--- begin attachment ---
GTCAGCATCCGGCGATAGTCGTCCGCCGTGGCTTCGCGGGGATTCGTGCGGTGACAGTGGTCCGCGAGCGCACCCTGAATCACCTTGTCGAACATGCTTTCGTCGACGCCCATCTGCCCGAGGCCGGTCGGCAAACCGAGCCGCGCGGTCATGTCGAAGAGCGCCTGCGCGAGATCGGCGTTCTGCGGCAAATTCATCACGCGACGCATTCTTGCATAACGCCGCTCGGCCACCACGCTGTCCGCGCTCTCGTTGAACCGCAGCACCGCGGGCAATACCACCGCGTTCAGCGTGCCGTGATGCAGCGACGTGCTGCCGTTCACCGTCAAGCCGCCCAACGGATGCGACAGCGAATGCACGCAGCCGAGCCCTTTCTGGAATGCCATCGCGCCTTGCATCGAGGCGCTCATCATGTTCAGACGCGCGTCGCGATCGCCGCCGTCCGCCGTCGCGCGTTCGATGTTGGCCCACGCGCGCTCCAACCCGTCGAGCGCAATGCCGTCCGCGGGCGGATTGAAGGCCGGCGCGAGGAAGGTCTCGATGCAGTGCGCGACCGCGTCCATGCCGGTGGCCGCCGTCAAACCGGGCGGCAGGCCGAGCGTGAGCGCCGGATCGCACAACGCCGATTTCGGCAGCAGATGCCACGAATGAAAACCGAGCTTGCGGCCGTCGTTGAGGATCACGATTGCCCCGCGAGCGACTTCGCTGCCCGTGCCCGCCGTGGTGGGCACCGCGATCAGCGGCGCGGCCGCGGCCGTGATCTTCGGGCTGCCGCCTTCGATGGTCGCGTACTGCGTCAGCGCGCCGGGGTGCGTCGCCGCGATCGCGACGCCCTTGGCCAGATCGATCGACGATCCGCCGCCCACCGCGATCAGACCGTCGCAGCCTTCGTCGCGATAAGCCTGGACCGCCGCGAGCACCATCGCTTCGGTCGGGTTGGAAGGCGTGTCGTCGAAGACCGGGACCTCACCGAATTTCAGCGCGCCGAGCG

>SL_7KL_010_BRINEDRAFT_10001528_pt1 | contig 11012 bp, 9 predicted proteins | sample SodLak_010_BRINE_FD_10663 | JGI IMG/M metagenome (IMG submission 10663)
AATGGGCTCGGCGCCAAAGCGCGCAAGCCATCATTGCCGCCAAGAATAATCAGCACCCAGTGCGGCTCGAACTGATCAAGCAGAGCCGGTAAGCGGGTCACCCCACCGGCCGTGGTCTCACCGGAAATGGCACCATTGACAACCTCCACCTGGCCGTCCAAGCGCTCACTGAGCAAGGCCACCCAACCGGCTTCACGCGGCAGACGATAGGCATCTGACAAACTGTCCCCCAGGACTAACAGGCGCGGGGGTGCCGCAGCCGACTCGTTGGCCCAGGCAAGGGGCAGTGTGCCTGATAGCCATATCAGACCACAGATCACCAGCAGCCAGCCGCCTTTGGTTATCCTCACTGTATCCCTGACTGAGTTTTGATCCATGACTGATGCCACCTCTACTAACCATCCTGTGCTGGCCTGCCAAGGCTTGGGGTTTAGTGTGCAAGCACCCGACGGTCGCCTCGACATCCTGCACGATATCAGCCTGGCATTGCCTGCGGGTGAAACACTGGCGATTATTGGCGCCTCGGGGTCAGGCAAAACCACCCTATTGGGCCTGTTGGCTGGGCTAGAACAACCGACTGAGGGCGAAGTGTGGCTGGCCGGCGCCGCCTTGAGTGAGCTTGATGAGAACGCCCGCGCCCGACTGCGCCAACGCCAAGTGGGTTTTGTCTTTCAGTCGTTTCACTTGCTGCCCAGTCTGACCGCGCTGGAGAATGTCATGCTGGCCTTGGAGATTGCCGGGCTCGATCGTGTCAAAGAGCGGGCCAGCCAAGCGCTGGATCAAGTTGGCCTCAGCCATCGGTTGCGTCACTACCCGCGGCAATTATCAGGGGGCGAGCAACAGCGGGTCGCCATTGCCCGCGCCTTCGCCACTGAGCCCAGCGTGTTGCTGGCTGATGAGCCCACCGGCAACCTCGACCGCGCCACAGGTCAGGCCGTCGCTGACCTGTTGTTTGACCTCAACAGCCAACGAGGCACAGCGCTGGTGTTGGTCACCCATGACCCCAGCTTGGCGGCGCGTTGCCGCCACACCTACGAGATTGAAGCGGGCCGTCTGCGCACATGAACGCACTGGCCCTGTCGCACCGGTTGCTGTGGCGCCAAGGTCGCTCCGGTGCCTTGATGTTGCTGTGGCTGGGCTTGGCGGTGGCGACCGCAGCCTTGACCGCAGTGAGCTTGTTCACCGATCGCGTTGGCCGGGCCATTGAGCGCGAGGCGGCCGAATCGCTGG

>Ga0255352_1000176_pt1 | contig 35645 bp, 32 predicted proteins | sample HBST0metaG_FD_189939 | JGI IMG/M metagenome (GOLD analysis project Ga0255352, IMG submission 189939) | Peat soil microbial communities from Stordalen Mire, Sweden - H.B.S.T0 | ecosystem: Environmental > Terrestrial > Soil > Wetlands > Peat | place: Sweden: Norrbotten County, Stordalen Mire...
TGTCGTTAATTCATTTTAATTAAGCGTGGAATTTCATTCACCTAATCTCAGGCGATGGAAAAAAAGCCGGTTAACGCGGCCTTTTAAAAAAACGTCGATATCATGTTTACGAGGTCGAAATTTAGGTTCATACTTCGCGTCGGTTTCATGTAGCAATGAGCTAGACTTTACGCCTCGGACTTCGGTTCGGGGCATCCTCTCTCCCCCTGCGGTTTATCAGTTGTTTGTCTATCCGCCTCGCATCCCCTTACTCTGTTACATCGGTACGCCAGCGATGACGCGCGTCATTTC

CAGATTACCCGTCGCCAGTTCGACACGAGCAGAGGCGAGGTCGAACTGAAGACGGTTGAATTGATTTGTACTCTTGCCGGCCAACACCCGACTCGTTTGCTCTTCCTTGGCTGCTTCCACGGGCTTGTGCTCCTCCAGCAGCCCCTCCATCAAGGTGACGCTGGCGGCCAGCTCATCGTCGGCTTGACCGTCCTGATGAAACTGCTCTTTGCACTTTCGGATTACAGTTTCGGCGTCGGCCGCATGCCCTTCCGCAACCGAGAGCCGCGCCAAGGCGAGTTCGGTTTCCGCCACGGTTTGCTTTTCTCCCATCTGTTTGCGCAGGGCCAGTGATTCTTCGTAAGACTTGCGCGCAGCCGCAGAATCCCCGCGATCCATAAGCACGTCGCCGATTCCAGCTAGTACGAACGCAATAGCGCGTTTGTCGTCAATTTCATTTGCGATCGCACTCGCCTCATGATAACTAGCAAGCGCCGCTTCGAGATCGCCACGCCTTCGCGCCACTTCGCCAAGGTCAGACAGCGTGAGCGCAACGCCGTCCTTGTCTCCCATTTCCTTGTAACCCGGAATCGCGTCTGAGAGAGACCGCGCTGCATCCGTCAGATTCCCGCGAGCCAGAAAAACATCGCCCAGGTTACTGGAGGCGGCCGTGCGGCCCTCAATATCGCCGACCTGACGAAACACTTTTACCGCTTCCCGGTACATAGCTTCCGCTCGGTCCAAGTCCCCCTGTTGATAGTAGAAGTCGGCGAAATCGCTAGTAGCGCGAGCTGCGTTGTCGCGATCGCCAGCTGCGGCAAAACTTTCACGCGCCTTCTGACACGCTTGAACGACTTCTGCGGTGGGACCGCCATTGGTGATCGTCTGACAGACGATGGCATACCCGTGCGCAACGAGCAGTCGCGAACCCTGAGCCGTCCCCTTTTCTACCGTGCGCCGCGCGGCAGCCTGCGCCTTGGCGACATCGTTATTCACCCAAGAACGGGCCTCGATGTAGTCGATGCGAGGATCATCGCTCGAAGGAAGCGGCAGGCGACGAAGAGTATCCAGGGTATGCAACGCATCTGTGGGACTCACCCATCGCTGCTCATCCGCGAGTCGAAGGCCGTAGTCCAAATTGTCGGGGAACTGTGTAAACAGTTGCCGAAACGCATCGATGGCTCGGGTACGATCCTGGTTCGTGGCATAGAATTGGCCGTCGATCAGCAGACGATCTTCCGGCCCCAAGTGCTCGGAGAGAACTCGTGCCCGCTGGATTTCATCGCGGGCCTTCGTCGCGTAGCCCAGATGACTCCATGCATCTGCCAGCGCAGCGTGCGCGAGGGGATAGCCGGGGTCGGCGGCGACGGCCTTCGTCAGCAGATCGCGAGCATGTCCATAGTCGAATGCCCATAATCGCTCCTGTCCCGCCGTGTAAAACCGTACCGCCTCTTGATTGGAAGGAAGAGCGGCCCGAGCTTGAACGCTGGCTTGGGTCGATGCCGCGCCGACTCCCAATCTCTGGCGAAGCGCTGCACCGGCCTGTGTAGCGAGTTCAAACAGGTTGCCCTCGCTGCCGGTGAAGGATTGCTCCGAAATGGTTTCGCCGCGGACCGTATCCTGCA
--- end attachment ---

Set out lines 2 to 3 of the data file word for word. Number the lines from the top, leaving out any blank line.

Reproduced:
>SL_7KL_010_BRINEDRAFT_10001528_pt1 | contig 11012 bp, 9 predicted proteins | sample SodLak_010_BRINE_FD_10663 | JGI IMG/M metagenome (IMG submission 10663)
AATGGGCTCGGCGCCAAAGCGCGCAAGCCATCATTGCCGCCAAGAATAATCAGCACCCAGTGCGGCTCGAACTGATCAAGCAGAGCCGGTAAGCGGGTCACCCCACCGGCCGTGGTCTCACCGGAAATGGCACCATTGACAACCTCCACCTGGCCGTCCAAGCGCTCACTGAGCAAGGCCACCCAACCGGCTTCACGCGGCAGACGATAGGCATCTGACAAACTGTCCCCCAGGACTAACAGGCGCGGGGGTGCCGCAGCCGACTCGTTGGCCCAGGCAAGGGGCAGTGTGCCTGATAGCCATATCAGACCACAGATCACCAGCAGCCAGCCGCCTTTGGTTATCCTCACTGTATCCCTGACTGAGTTTTGATCCATGACTGATGCCACCTCTACTAACCATCCTGTGCTGGCCTGCCAAGGCTTGGGGTTTAGTGTGCAAGCACCCGACGGTCGCCTCGACATCCTGCACGATATCAGCCTGGCATTGCCTGCGGGTGAAACACTGGCGATTATTGGCGCCTCGGGGTCAGGCAAAACCACCCTATTGGGCCTGTTGGCTGGGCTAGAACAACCGACTGAGGGCGAAGTGTGGCTGGCCGGCGCCGCCTTGAGTGAGCTTGATGAGAACGCCCGCGCCCGACTGCGCCAACGCCAAGTGGGTTTTGTCTTTCAGTCGTTTCACTTGCTGCCCAGTCTGACCGCGCTGGAGAATGTCATGCTGGCCTTGGAGATTGCCGGGCTCGATCGTGTCAAAGAGCGGGCCAGCCAAGCGCTGGATCAAGTTGGCCTCAGCCATCGGTTGCGTCACTACCCGCGGCAATTATCAGGGGGCGAGCAACAGCGGGTCGCCATTGCCCGCGCCTTCGCCACTGAGCCCAGCGTGTTGCTGGCTGATGAGCCCACCGGCAACCTCGACCGCGCCACAGGTCAGGCCGTCGCTGACCTGTTGTTTGACCTCAACAGCCAACGAGGCACAGCGCTGGTGTTGGTCACCCATGACCCCAGCTTGGCGGCGCGTTGCCGCCACACCTACGAGATTGAAGCGGGCCGTCTGCGCACATGAACGCACTGGCCCTGTCGCACCGGTTGCTGTGGCGCCAAGGTCGCTCCGGTGCCTTGATGTTGCTGTGGCTGGGCTTGGCGGTGGCGACCGCAGCCTTGACCGCAGTGAGCTTGTTCACCGATCGCGTTGGCCGGGCCATTGAGCGCGAGGCGGCCGAATCGCTGG